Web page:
Data provided by the Ministry of Human Resource Development testifies to the poor state of pupil-teacher ratio (PTR) in the country. In the year 1951, PTR in primary school was 24. This increased to 28 in 2013-14. Only in the case of secondary and higher education levels did we see a decline in the ratio.

On the input side, progress is needed in environmental performance and on the output side indicators measuring new businesses, global entertainment and media market and printing and publishing manufactures all show room for improvement.

In the case of efficiency ratio, India ranked 63. Efficiency ratio shows how much innovation output a given country is getting for its inputs. In this case, India fared better than Russia (69), South Africa (99) and Brazil (100), but significantly badly compared to China, ranked at 7.

This just goes on to show that despite the huge demographic advantage India has, it has not been able to deploy it to optimum use, unlike the case of China. The Prime Minister’s Skill India Mission is one such initiative which targets skilling youth in the country to ensure them jobs. But its one year report card has highlighted poor results. A recent instance proving India’s challenge with producing quality outputs has been brought forth in the Welspun India case where the US retailer Target Corp has severed ties with the former accusing it as passing off cheaper sheets as premium Egyptian cotton for two years.


India started to excel in ICT services but challenges persist – Image credits: Noopur28 (Own work) [CC BY-SA 3.0], via Wikimedia Commons

In dimensions such as ICT services exports and creative goods exports, the report states that India is starting to excel – a trend which has been observed in the case of other middle-income economies as well. But if we consider India’s realization of ICT-enabled gains, challenges persist at even the most basic level. Majority of people in India do not have access to the internet. The World Development Report 2016 showed that India has the highest number of offline people in the world at 1063 million, followed by China at 736 million. ICT employment also constitutes a very small share of overall employment at a meager 0.87%.

Just how long a road India has to travel to become an innovation powerhouse is well explained by India’s patent application figures.  An analysis of patent applications by a 2014 Mint report shows that while the numbers have increased over the last decade, India still trails its peers. According to the study, the number of patent applications by residents in India is much lower than the numbers for comparable economies such as China and Russia.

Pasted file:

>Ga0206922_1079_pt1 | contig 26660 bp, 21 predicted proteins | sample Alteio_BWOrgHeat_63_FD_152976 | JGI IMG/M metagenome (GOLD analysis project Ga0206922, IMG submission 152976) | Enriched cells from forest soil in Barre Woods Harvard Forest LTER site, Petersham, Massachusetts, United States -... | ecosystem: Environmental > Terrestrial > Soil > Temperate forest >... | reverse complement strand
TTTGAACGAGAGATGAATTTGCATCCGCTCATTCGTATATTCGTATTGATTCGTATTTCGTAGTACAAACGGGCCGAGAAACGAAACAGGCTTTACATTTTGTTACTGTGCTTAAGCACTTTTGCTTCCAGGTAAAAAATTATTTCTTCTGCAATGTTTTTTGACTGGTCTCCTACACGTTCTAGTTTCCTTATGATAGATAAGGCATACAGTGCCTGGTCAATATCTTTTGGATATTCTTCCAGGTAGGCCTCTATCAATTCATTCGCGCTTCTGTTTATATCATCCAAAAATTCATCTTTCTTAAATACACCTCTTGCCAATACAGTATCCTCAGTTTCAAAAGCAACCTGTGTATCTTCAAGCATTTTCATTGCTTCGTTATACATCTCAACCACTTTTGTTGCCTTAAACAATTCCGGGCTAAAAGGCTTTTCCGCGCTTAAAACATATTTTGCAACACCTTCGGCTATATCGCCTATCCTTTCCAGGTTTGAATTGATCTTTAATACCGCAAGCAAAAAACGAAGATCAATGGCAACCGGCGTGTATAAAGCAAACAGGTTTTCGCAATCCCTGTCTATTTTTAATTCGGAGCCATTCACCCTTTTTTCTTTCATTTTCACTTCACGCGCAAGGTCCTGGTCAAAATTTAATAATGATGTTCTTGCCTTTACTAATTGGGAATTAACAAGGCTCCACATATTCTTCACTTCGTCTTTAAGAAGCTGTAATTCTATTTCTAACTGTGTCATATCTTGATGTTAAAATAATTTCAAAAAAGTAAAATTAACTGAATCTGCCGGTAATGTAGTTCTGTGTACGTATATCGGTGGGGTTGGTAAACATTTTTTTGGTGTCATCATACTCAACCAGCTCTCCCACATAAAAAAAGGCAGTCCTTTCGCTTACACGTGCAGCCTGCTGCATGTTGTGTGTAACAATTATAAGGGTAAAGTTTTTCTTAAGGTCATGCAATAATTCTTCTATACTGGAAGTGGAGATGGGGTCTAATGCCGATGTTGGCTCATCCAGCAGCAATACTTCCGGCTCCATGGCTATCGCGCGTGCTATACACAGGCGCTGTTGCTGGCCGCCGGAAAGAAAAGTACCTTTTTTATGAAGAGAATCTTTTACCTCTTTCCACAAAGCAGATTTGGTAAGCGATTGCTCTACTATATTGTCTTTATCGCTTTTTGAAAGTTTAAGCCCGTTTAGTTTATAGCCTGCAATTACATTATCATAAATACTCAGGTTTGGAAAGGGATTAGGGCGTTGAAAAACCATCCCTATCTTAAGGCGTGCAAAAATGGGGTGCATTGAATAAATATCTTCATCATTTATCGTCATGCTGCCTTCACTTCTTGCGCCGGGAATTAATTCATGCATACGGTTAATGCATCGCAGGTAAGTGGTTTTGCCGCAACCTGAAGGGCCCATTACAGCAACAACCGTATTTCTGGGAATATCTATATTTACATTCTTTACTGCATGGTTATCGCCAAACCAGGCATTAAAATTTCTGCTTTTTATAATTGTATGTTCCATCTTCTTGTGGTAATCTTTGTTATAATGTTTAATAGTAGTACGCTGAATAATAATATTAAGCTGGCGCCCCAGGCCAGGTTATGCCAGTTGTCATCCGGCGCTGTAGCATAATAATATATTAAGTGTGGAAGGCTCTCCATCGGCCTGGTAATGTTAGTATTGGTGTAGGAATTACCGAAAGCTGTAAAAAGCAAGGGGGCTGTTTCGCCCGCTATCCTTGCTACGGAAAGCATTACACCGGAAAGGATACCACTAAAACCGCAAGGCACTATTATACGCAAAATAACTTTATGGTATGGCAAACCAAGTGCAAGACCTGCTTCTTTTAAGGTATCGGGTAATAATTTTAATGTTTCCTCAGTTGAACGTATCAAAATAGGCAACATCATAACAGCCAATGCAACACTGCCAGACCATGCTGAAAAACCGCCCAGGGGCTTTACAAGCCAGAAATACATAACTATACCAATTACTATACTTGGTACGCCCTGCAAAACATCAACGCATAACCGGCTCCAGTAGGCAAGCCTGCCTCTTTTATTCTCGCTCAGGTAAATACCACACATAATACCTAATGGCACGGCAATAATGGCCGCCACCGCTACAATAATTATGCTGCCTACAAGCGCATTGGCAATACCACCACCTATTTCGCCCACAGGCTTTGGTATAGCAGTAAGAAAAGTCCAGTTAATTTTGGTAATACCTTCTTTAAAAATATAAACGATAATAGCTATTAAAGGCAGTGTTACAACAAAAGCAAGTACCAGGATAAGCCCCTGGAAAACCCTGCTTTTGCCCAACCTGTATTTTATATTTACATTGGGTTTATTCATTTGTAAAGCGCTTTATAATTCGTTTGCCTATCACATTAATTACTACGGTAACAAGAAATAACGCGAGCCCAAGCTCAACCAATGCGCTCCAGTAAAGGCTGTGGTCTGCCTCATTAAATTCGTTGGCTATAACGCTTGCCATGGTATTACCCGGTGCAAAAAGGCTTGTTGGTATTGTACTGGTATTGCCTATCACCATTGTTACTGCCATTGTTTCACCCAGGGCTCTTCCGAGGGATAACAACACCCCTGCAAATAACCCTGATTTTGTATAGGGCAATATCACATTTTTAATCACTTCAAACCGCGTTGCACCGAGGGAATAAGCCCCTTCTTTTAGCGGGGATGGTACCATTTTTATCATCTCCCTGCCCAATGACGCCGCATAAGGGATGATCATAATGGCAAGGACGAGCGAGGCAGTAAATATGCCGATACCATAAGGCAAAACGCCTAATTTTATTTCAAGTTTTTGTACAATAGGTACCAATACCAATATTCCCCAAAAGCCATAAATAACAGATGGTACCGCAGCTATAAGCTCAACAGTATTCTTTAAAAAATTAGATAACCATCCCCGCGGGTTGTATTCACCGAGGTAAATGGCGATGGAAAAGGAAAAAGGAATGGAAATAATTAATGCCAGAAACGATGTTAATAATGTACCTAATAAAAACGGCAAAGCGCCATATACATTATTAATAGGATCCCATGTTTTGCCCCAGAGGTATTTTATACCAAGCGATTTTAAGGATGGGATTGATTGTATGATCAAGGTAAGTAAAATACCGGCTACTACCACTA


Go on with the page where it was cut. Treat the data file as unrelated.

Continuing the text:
Again, the GII report has identified India and China as the most important destinations in the Global South for technology-driven foreign direct investment (TFDI), with China receiving nearly 17% of all the R&D cross-border investments and India at 14.7%. But despite this, investment growth rate in both these countries for TFDI has not been steady. “The number of TFDI projects towards China had dropped 2.3% and towards India had dropped 7.3% by 2012,” the report stated. This has also been because TFDI in the Global South is not a raging phenomena. Most economies investing in technology tend to go North.

A jump in final score based on Human capital – graduates in science and engineering does not necessarily mean that we have great innovation potential. Recent national employability report by Aspiring Minds points out that the country continues to consistently produce huge number of unemployable engineering graduates. In addition, the study finds only 3.84 percent of graduates qualify for start-up technology jobs. The World Development Indicators also show that India has consistently performed poorly as compared to the world average as well as against its peers in the case of researchers in R&D per million people.

For India to move up the innovation ladder, it is important that both the public and the private sector participate actively in research and development related work. On the other hand, more people also need to participate in reducing the backlog and improving speed and efficiency so the world can take notice. Clearly, the road to innovation excellence is going to be a long one for India.


 Featured Image:India moved 15 positions up in Global Innovation Index 2016 – Image Credit: ISRO Media Gallery